|Index||2 reviews in total|
*** This review may contain spoilers ***
Since another user (Thomas) has already written a longer review that I
mostly agree with l will keep mine focused on some details:
- The documentary has some rough cuts between topics because the questions are seldom audible. Maybe it would have been useful to add graphics in written or formulate the questions clearly; it is especially annoying because a few questions can be barely heard off-camera. This should be an either-or.
- Watching the film without any economics or basic banking/trading knowledge could be hard at times. For example, there are formulas about swap products or the sums of bad loans issued/outstanding by large German banks (and their bad bank successors) written on the windows during the interview. Similarly, a number of open legal cases against Swiss banking giant UBS are cited by the interviewee (he is reading out of one of the latest UBS reports). Without further explanation, these topics seem cut together and could confuse the average viewer (same for oil bonds discussed by the interviewee or a Deutsche Bank ad for retail investors discussing long and short derivative products on the platinum price). Adding buzzwords without explanations or at least introductory statements make the interviewee gain an aura of superiority that is not warranted.
- The interviewed person sometimes comes across as biased against hedge funds versus established (big) banks, for example when discussing Greek bonds in distress. He focuses on the mess (hedge funds taking advantage of the fact that the Euro is supposed to be saved by politicians, acting as vultures) after it was said and done, not on the mechanisms and people who created the mess in the first place. There's a reason why hedge funds "attack" weak countries, they had large deficits and/or cooked their books to enter the Eurozone. It should be noted (at least in my opinion) that the latest crisis was largely caused by big banks and insurance companies with investment banking arms/units acting as hedge funds - the difference being that they were granted a public bailout while hedge funds acted on their own (no taxpayer bailout) this time.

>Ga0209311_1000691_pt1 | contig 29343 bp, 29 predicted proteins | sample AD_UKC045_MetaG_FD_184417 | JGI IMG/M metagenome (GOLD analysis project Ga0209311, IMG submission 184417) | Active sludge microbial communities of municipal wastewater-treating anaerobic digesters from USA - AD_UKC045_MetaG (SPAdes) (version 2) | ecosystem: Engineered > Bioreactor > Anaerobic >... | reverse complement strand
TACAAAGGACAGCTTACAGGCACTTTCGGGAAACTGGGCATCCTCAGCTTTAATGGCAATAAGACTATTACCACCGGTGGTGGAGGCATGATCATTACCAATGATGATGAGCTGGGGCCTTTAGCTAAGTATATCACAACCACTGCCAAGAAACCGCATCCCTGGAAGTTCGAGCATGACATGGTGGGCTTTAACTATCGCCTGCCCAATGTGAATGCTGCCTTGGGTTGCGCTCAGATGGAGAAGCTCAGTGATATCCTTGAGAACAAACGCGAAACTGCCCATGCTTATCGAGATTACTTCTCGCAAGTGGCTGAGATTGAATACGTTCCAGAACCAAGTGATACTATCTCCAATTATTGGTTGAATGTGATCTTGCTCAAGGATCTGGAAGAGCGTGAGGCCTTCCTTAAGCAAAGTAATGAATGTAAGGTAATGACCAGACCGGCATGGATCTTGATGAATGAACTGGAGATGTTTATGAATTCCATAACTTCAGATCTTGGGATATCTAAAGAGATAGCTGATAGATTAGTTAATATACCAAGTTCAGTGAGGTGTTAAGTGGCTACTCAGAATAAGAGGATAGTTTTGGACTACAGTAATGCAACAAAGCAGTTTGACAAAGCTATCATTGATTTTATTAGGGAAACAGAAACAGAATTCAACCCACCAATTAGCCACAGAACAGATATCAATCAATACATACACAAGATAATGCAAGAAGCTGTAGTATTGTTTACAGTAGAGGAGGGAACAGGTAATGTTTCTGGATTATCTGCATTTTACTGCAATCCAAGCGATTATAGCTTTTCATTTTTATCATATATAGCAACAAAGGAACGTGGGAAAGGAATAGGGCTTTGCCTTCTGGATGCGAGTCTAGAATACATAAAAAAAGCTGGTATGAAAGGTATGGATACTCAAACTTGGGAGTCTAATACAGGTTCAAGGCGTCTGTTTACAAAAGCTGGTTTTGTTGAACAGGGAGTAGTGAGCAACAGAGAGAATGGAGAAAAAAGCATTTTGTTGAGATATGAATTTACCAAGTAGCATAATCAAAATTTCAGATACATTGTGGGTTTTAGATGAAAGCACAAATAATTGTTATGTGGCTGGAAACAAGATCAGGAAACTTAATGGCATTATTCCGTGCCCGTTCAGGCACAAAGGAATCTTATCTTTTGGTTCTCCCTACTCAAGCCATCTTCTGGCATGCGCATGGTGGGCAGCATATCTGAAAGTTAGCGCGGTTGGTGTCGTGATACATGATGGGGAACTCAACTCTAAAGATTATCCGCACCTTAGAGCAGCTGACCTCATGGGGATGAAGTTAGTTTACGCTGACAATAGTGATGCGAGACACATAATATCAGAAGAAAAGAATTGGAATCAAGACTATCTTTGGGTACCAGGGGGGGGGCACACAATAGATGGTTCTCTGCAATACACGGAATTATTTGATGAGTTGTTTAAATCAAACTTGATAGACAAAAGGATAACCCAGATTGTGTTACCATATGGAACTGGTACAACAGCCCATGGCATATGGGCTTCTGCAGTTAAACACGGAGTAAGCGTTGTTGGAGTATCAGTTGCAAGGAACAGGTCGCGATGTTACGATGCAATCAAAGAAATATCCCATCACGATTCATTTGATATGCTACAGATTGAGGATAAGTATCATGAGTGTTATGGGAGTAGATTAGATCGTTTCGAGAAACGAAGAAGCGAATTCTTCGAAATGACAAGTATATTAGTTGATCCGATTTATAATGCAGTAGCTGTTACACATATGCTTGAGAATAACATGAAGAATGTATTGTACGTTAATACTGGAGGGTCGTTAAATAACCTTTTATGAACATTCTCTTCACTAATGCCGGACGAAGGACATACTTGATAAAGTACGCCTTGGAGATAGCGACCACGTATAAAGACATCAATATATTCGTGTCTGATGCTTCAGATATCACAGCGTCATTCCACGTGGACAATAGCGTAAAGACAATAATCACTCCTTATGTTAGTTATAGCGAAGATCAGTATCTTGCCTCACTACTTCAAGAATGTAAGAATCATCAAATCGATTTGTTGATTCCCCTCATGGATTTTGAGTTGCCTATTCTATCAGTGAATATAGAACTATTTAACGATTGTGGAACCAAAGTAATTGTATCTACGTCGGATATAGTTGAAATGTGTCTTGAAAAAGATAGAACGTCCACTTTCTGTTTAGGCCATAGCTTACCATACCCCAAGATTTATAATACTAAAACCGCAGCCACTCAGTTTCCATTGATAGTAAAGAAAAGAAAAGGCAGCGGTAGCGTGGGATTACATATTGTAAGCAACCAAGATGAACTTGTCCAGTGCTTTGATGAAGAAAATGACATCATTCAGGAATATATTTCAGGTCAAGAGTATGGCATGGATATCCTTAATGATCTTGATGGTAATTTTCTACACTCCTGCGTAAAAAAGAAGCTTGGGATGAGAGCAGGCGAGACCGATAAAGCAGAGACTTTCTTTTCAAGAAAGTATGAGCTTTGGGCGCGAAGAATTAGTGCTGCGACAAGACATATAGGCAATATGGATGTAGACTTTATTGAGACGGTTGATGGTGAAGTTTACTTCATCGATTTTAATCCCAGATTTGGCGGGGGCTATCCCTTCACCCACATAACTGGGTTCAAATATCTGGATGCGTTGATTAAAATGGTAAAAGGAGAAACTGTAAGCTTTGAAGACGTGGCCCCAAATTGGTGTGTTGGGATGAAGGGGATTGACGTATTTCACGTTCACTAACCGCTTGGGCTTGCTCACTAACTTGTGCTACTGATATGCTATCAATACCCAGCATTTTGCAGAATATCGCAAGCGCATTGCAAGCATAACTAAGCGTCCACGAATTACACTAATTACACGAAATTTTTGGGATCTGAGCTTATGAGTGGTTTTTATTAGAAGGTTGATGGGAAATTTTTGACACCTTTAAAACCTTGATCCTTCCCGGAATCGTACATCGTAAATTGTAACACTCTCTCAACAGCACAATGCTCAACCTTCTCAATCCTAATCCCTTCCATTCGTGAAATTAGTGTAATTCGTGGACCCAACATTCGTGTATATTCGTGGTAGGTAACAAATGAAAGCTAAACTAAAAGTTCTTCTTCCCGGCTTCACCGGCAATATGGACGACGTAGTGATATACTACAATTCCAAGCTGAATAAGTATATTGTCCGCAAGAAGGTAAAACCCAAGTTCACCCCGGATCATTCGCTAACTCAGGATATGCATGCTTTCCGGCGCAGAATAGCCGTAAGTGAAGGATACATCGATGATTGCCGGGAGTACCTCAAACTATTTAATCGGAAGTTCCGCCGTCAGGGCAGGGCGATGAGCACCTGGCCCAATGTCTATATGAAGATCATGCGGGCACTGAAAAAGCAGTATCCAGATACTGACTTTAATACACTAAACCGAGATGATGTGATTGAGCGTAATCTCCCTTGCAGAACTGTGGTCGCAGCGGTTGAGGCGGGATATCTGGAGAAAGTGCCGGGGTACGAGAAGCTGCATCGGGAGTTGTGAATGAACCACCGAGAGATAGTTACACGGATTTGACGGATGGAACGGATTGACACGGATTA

The causes and roots of the latest financial crisis outside the realm of each bank (artificially low interest rates and the general role of central banks, subsidized housing promises in many countries by politicians, the removal of Glass-Steagall act in the United States and other de-regulation etc.) are only touched upon briefly when the rise of globalized, more deregulated banking system is discussed in passing. In contrast, the problem of financial "innovations" sold to investors with mediocre knowledge of said products is well discussed with an example. This makes the discussion of the crisis somewhat anecdotal, only one problem area was discussed.
- Confronting the interviewee with another person, say a person from critical groups or NGOs such as Attac or Occupy! or even other investment bankers disagreeing in an open discourse could have helped the movie in my opinion. Without such interruptions, the former banker can present his theories and recollections, there are no dissenting voices - only brief TV adverts or news clips are mixed in, 95% of the movie time focuses on the interviewee answering questions in the empty skyscraper. We as viewers are forced to take his personal opinions as facts, which is sometimes hard to accept for viewers with some knowledge of the subject matter. On the other hand, people with no or basic knowledge of the subject matter will find it hard to follow.
In summary, I may have overly focused on negative points in my review.
This was not my intention since this movie gives a rare insight into the world of investment banking, these people rarely want to be in the spotlight and it probably took some convincing to find a suitable interviewee (who probably only agreed because he quit his latest job and is in voluntary retirement now).